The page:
Mindfulness for All?

I recently got an email from UCSB’s Wellness Program and Psychology Department inviting the UCSB community to comment on a proposal that everyone (students, staff and faculty) receive mindfulness training so as to reduce burnout and other contemporary ailments.  Mindfulness training is indeed something everyone should consider–its benefits are considerable–but something about this email made me feel chilly, like the spirit of Big Brother was “in the room.” My questions are:  should we be cautious about the idea of using benign things like mindfulness training in order to help people work harder? That is to say, as a means of becoming better adjusted to things (like speedup, under/overemployment, budget cuts and the weakening of morale) that aren’t good for us in the first place?  Or should we proceed on the assumption that mindfulness is simply a good in itself, and so good for us that we shouldn’t be concerned about its uses by large institutions, governmental or corporate?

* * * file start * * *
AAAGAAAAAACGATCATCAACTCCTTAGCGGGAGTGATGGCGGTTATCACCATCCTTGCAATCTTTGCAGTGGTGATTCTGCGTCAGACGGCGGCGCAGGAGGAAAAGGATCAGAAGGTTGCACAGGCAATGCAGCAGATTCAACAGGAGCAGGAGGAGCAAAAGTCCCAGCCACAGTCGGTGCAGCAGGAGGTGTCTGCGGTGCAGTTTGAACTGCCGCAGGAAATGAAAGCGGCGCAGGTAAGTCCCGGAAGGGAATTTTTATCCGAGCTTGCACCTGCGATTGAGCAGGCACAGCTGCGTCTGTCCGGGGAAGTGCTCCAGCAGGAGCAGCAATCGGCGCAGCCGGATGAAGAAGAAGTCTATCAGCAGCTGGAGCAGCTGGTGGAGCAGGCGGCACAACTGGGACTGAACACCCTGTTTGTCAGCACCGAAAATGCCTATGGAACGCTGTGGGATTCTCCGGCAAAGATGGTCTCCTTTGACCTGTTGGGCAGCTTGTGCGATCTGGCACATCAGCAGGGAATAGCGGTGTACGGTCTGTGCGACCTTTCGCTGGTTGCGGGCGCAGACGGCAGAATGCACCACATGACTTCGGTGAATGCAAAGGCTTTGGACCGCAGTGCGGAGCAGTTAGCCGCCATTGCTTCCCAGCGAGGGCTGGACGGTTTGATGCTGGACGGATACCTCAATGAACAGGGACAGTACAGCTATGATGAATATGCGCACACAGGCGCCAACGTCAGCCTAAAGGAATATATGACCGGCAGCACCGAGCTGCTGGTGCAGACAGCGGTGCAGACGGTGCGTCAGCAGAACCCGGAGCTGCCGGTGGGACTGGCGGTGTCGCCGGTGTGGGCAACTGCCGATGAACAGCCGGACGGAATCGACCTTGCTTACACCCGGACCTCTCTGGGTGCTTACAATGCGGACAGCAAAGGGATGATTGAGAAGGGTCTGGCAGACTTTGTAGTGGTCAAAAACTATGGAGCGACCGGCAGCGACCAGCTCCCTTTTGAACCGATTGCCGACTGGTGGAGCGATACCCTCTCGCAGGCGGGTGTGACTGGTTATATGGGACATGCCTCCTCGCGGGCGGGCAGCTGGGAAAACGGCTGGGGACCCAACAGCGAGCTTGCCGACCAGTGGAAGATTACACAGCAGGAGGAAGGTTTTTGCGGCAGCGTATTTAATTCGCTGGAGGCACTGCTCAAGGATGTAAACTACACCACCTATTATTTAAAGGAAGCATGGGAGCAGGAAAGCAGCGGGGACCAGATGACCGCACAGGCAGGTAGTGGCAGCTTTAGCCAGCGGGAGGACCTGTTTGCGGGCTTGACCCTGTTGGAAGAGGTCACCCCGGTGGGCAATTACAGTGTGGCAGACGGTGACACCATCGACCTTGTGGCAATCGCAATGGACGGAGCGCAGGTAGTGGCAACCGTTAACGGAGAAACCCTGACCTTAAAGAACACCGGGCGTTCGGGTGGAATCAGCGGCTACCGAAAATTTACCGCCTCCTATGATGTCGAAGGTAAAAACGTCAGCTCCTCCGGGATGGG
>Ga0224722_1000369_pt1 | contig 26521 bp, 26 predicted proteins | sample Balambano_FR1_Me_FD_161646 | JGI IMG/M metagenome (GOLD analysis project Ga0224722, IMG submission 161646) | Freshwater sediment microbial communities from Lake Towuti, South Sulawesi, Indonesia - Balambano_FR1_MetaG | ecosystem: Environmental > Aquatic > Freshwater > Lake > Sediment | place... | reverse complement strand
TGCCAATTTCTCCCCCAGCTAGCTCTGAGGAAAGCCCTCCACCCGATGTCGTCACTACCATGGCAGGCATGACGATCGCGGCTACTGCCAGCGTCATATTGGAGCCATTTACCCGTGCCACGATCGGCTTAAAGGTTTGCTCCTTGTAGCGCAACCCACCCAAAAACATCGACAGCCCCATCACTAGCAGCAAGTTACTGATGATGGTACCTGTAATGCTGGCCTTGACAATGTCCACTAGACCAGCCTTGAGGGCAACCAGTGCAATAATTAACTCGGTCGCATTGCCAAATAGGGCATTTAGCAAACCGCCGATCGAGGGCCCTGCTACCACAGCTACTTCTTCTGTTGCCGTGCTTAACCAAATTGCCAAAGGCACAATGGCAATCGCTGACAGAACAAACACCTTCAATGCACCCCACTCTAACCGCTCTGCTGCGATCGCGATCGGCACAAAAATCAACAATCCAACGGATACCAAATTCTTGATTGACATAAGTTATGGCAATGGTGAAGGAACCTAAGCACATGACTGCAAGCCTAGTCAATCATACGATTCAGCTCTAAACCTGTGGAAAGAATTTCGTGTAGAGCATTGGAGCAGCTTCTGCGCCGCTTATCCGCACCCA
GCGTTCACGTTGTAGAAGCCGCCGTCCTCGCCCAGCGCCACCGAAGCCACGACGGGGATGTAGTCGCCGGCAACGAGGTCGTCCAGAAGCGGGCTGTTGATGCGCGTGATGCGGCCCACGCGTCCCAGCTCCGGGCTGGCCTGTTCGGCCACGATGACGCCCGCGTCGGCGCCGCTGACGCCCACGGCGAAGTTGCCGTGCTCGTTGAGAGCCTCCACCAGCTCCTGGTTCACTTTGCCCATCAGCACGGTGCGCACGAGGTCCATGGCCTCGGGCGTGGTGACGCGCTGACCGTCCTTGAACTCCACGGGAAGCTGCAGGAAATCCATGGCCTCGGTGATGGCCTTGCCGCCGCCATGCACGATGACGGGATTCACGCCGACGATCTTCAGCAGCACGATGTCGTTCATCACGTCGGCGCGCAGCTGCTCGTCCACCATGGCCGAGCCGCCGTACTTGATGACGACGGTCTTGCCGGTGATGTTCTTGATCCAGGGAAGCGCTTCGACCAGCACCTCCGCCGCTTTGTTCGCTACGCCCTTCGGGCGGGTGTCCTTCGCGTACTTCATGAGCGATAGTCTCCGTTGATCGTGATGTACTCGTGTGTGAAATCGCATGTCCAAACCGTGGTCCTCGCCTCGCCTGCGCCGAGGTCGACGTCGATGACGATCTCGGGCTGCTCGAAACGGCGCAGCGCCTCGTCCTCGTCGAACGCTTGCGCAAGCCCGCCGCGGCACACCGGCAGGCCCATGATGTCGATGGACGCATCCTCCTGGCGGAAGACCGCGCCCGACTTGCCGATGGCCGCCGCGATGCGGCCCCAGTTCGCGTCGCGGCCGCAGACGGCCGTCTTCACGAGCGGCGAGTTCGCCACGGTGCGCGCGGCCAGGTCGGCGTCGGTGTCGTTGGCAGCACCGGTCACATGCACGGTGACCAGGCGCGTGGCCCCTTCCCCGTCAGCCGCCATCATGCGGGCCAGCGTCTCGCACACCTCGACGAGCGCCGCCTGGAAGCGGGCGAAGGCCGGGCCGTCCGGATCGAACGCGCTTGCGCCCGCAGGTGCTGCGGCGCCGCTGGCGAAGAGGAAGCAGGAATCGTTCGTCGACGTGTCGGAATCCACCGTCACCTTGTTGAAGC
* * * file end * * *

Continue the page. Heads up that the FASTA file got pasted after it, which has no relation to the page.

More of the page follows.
2 thoughts on “Mindfulness for All?

  1. I appreciate your question regarding the usage of mindfulness by large organizations and corporations. At first glance, I would’ve found it commendable that UCSB is offering this training. Mindfulness techniques have helped and continue to help me with my own issues with anxiety. Nonetheless, your inquiry is a good one and should be considered. Are the cognitive tools of mindfulness being used as numbing agents by the powers that be? Creepy, indeed.

  2. Yes! Probably it was the mention of “burnout” that triggered my unease. As we work till 9 in our offices (and if you’re an academic, longer), and feel guilty about taking time off, and forget to pet the cat, if we are lucky enough to have employment in the first place, why wouldn’t we also focus on the reasons for all that bad craziness and try harder to change it?

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